In large construction projects, it is not unusual for a contractor or the owner to take out a “wrap-up” insurance policy. A “wrap-up” policy generally serves as all-encompassing insurance, which protects all contractors and subcontractors working on the project.

Like most insurance policies, wrap-up policies can contain certain exclusions to ensure that coverage does not operate to render the policy a performance bond. In the recent decision of PCL Constructors Canada Inc. v. Encon Group, the issue was whether an insurer was obliged to defend its insured under a policy that excluded coverage for defective workmanship. In particular, the Court was asked to determine whether the work in question was damaged due to defects or to an “occurrence” as a result of the work performed by PCL Constructors Canada Inc.(“PCL”).

PCL acted as the general contractor for the construction of a 34-story residential condominium. The condominium corporation sued PCL for damages arising from alleged defects and deficiencies in construction. PCL had Specific Project Wrap-Up liability insurance from Temple Insurance Company (“Temple Insurance”), who declined to defend PCL on the basis that there was no coverage for the claims asserted. Temple Insurance argued that the policy was intended to cover PCL’s tortious liability to third parties and not its own defective work. In particular, Temple Insurance contended that because PCL was the general contractor, the completed condominium project was properly considered the “work” of PCL. As such, building damage caused by poor workmanship or defective materials was not covered as the policy was not intended to enable PCL to recover indemnity for correcting its own deficient work.

The Court held that Temple Insurance did not discharge the onus of demonstrating that the damaged work in question was due solely to PCL’s own defective work and not to physical injury to, or destruction of, tangible property caused by an “occurrence”, which is covered. The Court focused on the plain meaning of the words and held that nothing in the policy restricted its application to certain types of property damage. The Court held that the “work performed” exclusion must be interpreted narrowly, and in situations where it is difficult to determine the source of damages claimed, or if there is any ambiguity, it must be resolved against the insurer. In this particular case, because the cause of the damaged building envelope was unclear, the Court held that it could not properly be excluded on the basis that it was solely the result of PCL’s work.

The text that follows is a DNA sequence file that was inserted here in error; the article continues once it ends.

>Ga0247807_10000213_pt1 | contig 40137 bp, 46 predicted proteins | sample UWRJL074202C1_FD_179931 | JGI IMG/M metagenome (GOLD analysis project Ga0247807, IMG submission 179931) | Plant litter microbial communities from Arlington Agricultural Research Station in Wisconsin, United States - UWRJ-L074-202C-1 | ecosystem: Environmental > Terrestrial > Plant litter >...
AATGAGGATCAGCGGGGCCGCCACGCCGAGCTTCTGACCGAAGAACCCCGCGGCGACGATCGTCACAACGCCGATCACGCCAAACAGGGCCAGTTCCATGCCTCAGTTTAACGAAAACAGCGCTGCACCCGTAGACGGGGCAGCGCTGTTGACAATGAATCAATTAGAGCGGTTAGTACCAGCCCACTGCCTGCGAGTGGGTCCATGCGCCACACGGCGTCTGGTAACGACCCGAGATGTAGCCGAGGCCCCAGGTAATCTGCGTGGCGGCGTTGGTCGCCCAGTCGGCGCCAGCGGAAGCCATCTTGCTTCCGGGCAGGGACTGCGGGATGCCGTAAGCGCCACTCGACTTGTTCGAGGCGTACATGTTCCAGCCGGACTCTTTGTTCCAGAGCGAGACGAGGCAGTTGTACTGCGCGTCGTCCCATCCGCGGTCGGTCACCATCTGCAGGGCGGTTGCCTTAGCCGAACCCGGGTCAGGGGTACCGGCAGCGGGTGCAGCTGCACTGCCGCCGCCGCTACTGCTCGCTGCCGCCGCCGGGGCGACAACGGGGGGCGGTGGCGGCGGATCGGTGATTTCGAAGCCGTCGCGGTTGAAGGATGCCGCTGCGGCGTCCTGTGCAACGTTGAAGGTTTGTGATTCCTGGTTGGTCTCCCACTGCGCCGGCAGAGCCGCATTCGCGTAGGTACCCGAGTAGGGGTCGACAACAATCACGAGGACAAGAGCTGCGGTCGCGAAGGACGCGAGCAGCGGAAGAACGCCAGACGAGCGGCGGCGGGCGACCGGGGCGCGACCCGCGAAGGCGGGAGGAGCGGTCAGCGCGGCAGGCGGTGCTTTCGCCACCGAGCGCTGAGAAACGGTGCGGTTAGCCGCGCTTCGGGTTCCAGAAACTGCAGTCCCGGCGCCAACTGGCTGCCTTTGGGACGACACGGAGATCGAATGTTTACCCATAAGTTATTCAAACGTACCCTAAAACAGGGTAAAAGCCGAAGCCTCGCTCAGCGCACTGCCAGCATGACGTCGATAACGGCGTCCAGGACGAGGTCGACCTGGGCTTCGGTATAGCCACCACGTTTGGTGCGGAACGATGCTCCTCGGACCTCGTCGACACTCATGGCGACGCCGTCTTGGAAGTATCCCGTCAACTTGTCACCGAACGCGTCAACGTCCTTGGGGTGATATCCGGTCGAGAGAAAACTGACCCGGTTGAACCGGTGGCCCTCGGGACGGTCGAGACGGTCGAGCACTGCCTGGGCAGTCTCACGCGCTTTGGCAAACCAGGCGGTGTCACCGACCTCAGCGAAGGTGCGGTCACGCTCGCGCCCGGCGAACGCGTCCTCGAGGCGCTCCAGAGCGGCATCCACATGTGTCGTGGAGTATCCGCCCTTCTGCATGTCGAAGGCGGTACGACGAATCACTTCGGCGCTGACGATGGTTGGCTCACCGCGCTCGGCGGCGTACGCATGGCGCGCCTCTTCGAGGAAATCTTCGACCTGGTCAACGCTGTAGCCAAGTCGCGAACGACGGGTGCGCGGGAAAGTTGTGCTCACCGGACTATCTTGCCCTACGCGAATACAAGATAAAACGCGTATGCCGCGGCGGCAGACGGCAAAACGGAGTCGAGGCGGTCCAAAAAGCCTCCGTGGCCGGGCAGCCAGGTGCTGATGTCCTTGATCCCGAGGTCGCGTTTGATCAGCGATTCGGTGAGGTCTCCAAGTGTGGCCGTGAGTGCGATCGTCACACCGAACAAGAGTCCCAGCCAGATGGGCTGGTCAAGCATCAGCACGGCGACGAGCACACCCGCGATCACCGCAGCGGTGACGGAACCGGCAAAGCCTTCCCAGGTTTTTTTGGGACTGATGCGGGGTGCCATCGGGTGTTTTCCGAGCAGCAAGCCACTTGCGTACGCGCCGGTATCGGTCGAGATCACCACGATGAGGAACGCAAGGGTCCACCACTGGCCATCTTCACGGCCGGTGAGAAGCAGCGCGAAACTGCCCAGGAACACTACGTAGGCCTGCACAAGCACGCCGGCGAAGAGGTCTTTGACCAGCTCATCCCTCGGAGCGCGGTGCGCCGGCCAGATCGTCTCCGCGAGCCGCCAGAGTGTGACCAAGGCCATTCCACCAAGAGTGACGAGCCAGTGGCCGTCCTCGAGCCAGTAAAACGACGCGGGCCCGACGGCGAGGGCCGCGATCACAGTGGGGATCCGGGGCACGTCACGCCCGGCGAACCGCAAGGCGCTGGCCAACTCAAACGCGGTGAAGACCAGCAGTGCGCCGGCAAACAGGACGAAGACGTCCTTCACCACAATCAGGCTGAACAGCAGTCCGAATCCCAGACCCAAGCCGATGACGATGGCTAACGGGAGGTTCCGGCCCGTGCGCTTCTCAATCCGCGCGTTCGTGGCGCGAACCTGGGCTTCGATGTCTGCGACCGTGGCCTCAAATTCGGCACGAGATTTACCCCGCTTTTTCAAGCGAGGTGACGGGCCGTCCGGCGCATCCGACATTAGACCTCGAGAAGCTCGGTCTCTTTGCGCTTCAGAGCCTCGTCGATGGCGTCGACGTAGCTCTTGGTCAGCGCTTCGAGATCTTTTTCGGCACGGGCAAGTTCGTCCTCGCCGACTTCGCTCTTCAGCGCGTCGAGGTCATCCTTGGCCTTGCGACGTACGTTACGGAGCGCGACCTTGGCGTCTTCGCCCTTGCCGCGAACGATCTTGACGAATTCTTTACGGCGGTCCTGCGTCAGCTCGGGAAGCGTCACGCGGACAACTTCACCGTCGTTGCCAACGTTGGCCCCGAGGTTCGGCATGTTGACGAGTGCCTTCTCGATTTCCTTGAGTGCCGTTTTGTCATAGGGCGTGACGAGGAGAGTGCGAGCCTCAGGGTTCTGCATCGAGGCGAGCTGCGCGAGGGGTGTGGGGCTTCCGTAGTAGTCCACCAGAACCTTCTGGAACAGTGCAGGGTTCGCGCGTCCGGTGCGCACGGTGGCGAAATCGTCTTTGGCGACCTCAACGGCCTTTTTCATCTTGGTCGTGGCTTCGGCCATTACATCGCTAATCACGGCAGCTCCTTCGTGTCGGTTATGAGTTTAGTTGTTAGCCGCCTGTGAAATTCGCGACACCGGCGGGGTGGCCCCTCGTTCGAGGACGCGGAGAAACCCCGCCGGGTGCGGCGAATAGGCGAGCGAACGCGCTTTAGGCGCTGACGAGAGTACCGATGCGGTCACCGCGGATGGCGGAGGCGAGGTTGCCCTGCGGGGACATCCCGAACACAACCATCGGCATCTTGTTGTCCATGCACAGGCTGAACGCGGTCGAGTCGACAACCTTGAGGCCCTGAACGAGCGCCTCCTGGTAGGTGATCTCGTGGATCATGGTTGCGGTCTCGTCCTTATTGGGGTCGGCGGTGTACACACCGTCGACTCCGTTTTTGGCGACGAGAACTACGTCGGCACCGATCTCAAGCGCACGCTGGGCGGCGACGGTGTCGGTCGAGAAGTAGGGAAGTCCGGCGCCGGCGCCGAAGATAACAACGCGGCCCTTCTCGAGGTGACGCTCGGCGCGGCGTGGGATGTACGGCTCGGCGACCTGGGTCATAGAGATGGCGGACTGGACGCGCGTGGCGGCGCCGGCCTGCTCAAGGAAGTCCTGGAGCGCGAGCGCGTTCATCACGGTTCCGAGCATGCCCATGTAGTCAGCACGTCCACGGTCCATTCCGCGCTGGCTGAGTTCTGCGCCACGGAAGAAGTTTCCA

In coming to its decision, the Court relied on the Supreme Court of Canada decision in Derksen v. 539938 Ontario Ltd, where the Supreme Court held that exclusion clauses must be interpreted in accordance with the general principles of interpretation of insurance policies, including:

  1. The contra proferentem rule (that an ambiguous contractual term will be interpreted against the interests of the party that insisted on its inclusion in the contract);
  2. The principle that coverage provisions should be construed broadly and exclusion clauses narrowly; and
  3. The desirability, at least where the policy is ambiguous, of giving effect to the reasonable expectations of the parties.

Implications

Single project general liability insurance is a critical component of any large construction project, aimed at protecting all teams involved against third party and general liability exposures. At the same time, these cases highlight the fact that such policies are not intended to operate as a performance bond for insured parties by allowing them to seek indemnity for their own defective work. These decisions suggest that any ambiguity regarding the scope of exclusions will likely fall in favour of the insured, making it increasingly important for insurers to consider the nature of the project and the trades involved when determining exclusions.